Home Arts How Lavinia Fontana went from ‘prospect’ to first professional artist

How Lavinia Fontana went from ‘prospect’ to first professional artist

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Lavinia Fontana (1552-1614) is widely considered the first woman in Western art history to be a professional artist. Although others before her had been noted painters in a convent or court context, Fontana ran her own thriving studio in her native Bologna and later in Rome. The National Gallery of Ireland, home to Fontana’s largest and most ambitious known painting, The visit of the Queen of Sheba to King Solomon (1599), devotes a large monographic exhibition to the artist.

With around fifty paintings and works on paper, Lavinia Fontana: pioneer, rule breaker will explore the “many firsts” of her career, explains her curator Aoife Brady, and focus on her specialty – portraiture – for which she has become the artist of choice among Bolognese nobles. But it will also discuss his unprecedented work on large-scale public altarpieces and his depiction of female nudes at a time when women were not allowed to study human anatomy.

Fontana’s The visit of the Queen of Sheba to King Solomon (1599) National Gallery of Ireland

Fontana’s training as a painter appears to have been a matter of financial necessity. Her father Prospero, himself an esteemed portrait painter, was ill and viewed his youngest daughter as “a prospect to support the family,” Brady says. Fontana’s arranged marriage to Gian Paolo Zappi was suitably unconventional, allowing her to pursue an artistic career. Their marriage contract from 1577, which will appear in the first room of the exhibition, stipulated that she had no dowry and that they would both earn their living in her father’s house.

Although biographers at the time are fuzzy on details, Fontana worked prolifically and strategically over the next few decades while bearing 11 children. “She knew how to sell herself,” Brady says. “While her father and husband gave her the circumstances in which to operate, it seems she was responsible for much of the negotiation and diplomacy that comes with being a successful Renaissance artist. .”

Her rise coincided with a period when women in Bologna had more opportunities to participate in public life, including as patrons of charities and the arts. These “elite cliques” became Fontana’s core clientele. Her finely detailed Mannerist portraits, with their lavish rendering of clothing and jewelry, were considered “a staple for the homes of such women”, Brady says. Among the examples in the exhibition is the monumental Gozzadini family group portrait from 1584, the first documented commission by a patron from a female artist.

It’s extraordinary everything that came out of the woodwork

Aoife Brady, curator

Fontana’s style may appear “very academic” to contemporary eyes in comparison to the gritty naturalism pioneered by his near-contemporary Caravaggio, notes Brady. The Dublin exhibition will showcase his art alongside rare Renaissance textiles and fashion accessories with the aim of “bringing down those walls”, says Brady, and immersing gallery visitors in “the world of Bologna. from the end of the sixteenth century.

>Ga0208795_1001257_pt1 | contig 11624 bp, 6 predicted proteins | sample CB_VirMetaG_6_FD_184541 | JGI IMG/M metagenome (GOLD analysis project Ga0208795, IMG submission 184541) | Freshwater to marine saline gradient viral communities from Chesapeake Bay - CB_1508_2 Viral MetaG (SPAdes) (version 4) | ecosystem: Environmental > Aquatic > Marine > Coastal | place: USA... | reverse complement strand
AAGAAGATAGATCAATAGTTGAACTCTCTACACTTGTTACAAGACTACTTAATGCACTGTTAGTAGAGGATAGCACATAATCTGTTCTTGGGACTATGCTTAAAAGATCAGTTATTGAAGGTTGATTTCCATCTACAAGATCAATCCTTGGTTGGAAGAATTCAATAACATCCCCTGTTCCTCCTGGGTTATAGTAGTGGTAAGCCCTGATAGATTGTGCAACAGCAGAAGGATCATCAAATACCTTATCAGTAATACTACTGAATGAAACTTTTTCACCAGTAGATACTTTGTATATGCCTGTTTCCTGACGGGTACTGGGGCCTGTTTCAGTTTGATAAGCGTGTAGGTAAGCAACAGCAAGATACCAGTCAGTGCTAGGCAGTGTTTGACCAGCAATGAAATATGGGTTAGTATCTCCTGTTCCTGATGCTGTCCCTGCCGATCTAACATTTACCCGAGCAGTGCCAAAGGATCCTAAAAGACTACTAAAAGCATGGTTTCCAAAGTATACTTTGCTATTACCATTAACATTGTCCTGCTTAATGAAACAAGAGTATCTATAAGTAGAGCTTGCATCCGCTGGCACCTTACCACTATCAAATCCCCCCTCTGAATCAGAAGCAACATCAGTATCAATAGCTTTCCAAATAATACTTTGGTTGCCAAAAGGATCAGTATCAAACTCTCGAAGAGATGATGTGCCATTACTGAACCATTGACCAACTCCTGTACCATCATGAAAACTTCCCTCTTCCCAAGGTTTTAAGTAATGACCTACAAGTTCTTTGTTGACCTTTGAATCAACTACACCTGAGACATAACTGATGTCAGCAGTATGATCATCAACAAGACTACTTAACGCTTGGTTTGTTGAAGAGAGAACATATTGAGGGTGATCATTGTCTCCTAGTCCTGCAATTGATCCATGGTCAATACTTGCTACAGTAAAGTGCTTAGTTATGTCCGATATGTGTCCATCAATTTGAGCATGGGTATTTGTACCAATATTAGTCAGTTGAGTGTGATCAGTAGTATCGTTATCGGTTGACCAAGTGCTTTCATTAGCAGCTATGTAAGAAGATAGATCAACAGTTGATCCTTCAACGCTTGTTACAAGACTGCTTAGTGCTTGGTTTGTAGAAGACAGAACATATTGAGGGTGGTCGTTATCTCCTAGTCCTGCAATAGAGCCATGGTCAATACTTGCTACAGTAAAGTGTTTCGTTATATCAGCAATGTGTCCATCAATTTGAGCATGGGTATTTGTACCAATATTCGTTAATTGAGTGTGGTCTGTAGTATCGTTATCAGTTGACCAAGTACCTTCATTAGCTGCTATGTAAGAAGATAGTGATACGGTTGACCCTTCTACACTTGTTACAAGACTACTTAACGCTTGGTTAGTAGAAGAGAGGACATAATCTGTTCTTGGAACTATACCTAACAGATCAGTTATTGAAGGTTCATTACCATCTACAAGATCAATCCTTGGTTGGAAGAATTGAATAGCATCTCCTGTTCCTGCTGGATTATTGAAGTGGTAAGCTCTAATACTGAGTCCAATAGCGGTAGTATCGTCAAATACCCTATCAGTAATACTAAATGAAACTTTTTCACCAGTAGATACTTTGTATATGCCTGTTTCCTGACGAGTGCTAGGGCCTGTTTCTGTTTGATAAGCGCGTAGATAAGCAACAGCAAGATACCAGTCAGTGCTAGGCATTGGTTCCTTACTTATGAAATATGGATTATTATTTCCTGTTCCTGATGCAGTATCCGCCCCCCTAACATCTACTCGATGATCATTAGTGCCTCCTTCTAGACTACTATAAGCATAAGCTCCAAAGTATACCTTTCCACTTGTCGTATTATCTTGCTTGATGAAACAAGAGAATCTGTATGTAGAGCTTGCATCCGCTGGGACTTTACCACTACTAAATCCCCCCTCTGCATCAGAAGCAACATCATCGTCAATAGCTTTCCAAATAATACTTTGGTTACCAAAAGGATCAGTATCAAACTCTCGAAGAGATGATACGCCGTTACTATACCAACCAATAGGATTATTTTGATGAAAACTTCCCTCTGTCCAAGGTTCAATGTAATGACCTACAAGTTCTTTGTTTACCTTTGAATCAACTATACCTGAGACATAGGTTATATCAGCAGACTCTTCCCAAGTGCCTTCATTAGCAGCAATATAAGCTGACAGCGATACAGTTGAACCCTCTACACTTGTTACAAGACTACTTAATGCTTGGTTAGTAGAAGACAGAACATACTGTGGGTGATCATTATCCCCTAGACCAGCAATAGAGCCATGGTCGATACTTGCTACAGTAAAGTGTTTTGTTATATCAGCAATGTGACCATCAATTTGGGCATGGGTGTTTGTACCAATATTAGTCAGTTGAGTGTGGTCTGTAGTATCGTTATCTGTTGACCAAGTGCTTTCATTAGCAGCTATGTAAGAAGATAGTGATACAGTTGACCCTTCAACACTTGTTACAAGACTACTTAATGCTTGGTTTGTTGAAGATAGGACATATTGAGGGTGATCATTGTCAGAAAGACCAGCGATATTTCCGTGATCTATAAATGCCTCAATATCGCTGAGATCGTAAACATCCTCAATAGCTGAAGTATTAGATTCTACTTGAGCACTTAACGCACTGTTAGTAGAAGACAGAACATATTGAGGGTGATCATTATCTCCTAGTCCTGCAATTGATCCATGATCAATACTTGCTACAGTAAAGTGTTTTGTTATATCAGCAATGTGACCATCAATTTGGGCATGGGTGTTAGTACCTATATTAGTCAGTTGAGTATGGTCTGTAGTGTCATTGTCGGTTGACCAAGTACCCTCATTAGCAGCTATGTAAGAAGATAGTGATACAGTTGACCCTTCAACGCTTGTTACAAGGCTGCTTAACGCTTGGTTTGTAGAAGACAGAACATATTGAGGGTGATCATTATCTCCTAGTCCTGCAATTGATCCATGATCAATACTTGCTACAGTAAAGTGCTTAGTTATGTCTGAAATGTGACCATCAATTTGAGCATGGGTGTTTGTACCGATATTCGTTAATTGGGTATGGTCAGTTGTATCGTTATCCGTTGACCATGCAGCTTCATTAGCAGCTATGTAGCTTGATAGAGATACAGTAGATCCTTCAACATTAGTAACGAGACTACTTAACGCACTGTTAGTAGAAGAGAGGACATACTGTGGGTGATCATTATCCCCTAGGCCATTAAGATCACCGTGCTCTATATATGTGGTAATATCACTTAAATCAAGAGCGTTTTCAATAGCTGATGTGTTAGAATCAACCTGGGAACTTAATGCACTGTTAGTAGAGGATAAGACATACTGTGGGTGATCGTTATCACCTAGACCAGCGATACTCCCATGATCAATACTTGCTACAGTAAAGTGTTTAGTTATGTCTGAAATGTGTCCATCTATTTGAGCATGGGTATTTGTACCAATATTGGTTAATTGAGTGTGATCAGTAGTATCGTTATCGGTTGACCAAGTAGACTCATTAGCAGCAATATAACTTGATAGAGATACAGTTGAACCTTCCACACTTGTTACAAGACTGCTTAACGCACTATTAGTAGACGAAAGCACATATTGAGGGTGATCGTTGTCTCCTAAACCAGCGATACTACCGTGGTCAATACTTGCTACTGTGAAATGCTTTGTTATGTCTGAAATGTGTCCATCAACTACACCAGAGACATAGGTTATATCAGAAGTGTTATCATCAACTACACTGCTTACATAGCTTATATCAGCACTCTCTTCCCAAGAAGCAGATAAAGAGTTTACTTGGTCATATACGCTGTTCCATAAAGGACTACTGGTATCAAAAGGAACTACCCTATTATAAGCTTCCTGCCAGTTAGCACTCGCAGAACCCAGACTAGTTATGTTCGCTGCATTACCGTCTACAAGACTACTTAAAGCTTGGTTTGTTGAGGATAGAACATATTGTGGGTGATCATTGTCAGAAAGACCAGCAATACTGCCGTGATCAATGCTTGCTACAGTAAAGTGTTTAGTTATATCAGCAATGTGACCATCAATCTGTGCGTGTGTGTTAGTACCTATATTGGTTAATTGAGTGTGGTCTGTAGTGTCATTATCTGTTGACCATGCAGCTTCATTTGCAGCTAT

It is only in recent decades that Fontana’s technique, and that of other neglected female artists throughout history, has begun to be studied in depth, resulting in new discoveries of her work. “It’s amazing what’s come out of the carpentry,” says Brady. The counting of allotted in complete safety The number of images now stands at around 130, however, she adds, “I may be able to give you a different number after the exhibition is over”.

Brady was involved in the recent allocation of three coins from US collections. The Getty lends its newly acquired oil-on-copper painting The wedding at Cana and the preparatory ink drawing, dated to Fontana’s early career in the late 1570s. And the National Gallery of Art in Washington, D.C., will send Portrait of Lucia Bonasoni Garzoni (circa 1590), that he recently acquired after surfacing at auction in Spain in 2021.

Fontana’s Portrait of Lucia Bonasoni Garzoni (around 1590) National Gallery of Art, Washington

Another “exciting revelation” will be Judith with the head of Holofernes (1600) from the Museo Davia Bargellini in Bologna, which has undergone a restoration especially for the exhibition. His shaded, “almost Caravaggesque” background turned out to be a later painting and has now been cleaned up to expose a bright palette that “completely changes our reading of the work”, says Brady.

One of the show’s goals is to showcase Fontana “as an artist and not just as a woman,” says Brady, hopefully inspiring new technical research into her still-mysterious studio practice. . “It will be very important for future scholarship that we all understand exactly how she worked, because otherwise it is impossible for us to unravel her work.”

Lavinia Fontana: pioneer, rule breakerNational Gallery of Ireland, Dublin, 6 May-27 August

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